In Darwin’s Shadow
The "...priority incident is emblematic of a larger problem in the history of science where the cumulative, interactive, and social nature of the enterprise is not always recognized. Wallace's priority credit and recognition for scientific achievement can and should be significantly enhanced without taking anything away from Darwin."
"The Real Evolution Anniversary"
Next year much fanfare will unfold over the 200th anniversary of the birth of Charles Darwin (February 12, 1809) and the 150th anniversary of the publication of On the Origin of Species (November 24, 1859). Arguably, an even more significant anniversary is the date of the announcement of the discovery of natural selection on July 1, 1858, by Charles Darwin and Alfred Russel Wallace, read into the record of the Linnean Society of London.
Ever since that date controversy has surrounded natural selection (are there other mechanisms of evolutionary change?), evolutionary theory (its religious, political, and social implications), and even the discovery itself (did Darwin steal some of Wallace's priority when he received the latter's paper outlining the theory?). This article, based on a chapter in my biography of Alfred Russel Wallace — In Darwin's Shadow (Oxford University Press) — recounts how the discovery came to be noted in the historical record, and who really deserves the credit.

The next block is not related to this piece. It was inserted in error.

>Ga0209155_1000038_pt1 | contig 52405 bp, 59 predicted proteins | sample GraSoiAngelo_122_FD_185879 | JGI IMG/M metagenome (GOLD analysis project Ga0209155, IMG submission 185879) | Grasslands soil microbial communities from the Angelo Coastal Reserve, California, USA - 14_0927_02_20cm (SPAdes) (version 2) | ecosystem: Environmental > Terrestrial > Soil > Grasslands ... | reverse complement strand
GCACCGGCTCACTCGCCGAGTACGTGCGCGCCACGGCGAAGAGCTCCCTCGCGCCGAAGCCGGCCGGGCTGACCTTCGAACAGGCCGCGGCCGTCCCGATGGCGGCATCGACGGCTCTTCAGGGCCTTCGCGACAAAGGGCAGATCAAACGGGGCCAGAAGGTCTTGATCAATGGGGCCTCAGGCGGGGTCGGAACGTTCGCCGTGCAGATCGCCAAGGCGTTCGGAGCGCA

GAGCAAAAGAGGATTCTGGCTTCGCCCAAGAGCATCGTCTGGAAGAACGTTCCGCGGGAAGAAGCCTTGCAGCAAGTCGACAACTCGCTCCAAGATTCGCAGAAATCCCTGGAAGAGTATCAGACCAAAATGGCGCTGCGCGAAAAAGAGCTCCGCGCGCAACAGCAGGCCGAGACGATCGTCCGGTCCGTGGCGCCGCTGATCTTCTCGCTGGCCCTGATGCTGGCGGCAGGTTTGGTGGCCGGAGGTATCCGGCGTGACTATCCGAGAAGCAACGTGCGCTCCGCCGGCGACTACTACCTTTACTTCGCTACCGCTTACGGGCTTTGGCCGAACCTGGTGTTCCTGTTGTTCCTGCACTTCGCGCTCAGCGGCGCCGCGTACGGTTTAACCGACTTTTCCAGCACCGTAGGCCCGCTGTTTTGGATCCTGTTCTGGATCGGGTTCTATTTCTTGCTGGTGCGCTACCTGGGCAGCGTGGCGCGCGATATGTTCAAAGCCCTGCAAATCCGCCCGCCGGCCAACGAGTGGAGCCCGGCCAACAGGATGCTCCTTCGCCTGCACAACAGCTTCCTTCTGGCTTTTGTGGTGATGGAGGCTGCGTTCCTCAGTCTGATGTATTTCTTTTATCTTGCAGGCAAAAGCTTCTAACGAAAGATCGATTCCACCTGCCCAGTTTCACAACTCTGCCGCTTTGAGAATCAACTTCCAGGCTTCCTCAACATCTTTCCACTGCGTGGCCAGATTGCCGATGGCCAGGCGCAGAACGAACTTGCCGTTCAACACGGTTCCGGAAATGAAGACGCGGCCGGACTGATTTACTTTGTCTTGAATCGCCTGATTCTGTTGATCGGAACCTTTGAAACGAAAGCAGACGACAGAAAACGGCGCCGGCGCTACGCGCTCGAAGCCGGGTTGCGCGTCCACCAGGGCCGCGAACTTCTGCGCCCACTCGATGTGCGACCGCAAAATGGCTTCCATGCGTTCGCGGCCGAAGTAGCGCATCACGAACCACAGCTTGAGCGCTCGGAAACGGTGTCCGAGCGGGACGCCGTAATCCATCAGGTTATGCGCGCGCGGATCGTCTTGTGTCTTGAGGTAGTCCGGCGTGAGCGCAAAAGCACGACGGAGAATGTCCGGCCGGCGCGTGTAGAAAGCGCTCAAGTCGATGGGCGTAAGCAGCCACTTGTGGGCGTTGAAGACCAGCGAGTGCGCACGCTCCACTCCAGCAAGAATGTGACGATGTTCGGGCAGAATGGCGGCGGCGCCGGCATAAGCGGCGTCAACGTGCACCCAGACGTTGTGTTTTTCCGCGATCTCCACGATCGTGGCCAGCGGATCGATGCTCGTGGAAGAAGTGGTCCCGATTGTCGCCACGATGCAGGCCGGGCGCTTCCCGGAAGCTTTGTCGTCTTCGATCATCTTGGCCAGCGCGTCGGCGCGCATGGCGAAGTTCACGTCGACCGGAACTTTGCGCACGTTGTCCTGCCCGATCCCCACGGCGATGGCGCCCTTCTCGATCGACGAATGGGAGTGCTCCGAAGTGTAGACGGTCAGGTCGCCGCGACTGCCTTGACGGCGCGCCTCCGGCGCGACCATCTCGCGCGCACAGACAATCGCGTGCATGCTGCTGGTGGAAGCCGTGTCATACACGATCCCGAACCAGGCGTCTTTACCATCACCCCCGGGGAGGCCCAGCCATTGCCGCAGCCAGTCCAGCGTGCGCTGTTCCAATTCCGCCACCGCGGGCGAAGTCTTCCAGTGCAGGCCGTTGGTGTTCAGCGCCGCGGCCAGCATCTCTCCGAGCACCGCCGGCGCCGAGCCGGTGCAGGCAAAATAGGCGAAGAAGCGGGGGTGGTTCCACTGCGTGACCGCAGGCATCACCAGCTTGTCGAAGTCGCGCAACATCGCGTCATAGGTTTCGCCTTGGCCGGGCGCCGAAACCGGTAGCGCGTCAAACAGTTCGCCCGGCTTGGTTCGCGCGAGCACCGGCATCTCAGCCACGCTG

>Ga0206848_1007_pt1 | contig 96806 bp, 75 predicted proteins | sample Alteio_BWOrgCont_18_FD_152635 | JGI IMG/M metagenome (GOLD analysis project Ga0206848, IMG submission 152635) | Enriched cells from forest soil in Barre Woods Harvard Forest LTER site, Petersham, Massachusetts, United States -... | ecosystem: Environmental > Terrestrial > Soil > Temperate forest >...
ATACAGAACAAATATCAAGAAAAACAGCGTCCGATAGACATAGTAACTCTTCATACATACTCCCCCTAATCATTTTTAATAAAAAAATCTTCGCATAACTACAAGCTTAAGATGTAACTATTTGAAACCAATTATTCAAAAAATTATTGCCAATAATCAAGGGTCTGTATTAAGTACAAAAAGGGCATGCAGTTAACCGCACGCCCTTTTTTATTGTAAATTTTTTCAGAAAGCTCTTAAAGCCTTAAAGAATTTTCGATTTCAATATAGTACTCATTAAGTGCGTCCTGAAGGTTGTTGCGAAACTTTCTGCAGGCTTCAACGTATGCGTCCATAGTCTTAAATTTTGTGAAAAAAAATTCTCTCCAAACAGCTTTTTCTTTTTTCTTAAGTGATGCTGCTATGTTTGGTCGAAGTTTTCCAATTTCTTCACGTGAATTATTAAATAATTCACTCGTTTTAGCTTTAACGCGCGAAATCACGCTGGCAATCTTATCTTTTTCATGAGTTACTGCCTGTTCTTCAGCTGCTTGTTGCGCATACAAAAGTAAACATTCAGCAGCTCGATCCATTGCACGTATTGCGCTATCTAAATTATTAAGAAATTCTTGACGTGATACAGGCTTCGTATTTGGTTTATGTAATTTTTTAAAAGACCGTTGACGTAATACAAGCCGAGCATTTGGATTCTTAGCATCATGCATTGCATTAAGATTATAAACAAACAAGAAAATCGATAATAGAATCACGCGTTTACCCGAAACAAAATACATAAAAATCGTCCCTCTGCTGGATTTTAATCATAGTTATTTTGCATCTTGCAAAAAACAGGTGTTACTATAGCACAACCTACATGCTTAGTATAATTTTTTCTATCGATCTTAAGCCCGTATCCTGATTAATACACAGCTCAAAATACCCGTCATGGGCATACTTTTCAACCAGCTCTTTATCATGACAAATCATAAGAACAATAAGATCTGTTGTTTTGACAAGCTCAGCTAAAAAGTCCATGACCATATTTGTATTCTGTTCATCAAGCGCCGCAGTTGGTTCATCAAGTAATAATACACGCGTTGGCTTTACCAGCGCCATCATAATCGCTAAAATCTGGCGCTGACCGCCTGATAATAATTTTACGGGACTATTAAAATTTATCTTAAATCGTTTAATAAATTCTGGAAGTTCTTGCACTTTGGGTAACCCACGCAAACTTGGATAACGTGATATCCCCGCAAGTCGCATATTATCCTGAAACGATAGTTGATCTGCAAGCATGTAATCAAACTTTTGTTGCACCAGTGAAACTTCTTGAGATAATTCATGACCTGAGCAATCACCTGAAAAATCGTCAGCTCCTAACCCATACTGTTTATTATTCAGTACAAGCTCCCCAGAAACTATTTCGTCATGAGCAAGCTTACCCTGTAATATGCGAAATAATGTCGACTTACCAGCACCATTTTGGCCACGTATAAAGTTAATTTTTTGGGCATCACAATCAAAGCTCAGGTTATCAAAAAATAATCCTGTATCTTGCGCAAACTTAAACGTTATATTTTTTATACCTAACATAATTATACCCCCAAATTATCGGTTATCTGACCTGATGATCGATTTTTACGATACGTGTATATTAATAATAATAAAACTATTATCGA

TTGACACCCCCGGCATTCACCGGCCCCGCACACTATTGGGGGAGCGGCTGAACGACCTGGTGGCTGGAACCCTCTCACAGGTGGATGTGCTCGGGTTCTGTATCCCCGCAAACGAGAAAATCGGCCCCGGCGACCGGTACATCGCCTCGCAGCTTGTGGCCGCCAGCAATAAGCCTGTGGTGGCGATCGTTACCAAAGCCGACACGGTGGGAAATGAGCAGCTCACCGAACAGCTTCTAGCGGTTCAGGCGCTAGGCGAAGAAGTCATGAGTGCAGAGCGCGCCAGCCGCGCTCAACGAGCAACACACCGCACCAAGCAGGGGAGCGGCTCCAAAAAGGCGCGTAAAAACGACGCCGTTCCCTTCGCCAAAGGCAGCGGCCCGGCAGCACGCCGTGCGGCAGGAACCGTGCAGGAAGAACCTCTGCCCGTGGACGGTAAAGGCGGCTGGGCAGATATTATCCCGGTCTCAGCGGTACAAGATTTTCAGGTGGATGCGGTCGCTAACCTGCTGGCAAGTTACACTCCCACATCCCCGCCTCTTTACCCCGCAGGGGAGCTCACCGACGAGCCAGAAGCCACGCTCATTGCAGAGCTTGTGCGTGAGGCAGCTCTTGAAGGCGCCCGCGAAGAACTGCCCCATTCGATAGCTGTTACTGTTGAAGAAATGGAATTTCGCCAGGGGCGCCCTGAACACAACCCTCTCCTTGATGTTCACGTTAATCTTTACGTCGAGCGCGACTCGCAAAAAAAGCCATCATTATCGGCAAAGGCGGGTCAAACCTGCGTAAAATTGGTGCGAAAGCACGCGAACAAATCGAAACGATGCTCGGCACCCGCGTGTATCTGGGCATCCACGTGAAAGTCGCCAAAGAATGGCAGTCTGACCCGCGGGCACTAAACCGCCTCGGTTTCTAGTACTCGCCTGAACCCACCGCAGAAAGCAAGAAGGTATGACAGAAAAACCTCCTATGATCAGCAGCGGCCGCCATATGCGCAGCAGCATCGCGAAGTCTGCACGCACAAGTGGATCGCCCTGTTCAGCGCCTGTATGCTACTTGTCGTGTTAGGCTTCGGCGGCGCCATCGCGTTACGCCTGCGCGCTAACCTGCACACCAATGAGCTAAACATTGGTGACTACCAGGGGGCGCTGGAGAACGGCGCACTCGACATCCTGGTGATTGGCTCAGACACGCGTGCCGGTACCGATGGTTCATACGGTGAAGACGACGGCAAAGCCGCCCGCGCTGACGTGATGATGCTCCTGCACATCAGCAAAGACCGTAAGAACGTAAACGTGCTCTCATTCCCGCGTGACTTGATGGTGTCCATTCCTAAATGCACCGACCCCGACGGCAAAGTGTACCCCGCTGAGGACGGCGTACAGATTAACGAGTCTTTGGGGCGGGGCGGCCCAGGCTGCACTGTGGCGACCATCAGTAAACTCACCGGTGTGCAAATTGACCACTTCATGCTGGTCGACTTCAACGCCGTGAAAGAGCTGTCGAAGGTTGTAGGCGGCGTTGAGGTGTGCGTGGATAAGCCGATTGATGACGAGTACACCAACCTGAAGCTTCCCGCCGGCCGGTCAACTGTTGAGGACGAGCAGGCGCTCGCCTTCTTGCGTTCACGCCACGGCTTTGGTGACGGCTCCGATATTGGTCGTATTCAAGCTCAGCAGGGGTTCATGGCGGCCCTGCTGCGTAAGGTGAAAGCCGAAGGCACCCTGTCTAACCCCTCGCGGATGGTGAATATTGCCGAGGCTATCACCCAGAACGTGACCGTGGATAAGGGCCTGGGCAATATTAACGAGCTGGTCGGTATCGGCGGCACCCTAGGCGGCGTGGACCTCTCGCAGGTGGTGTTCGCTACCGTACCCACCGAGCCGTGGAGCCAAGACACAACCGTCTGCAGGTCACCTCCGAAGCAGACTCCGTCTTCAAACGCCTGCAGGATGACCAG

A Fateful Day in June
In March, 1858, when Wallace was in the Malay Archipelago he had a sudden realization that "there is a general principle in nature which will cause many varieties to survive the parent species, and to give rise to successive variations, departing further and further from the original type." He then deduced that those variations eventually become new species, thereby solving the problem that Darwin called "that mystery of mysteries," the origin of species.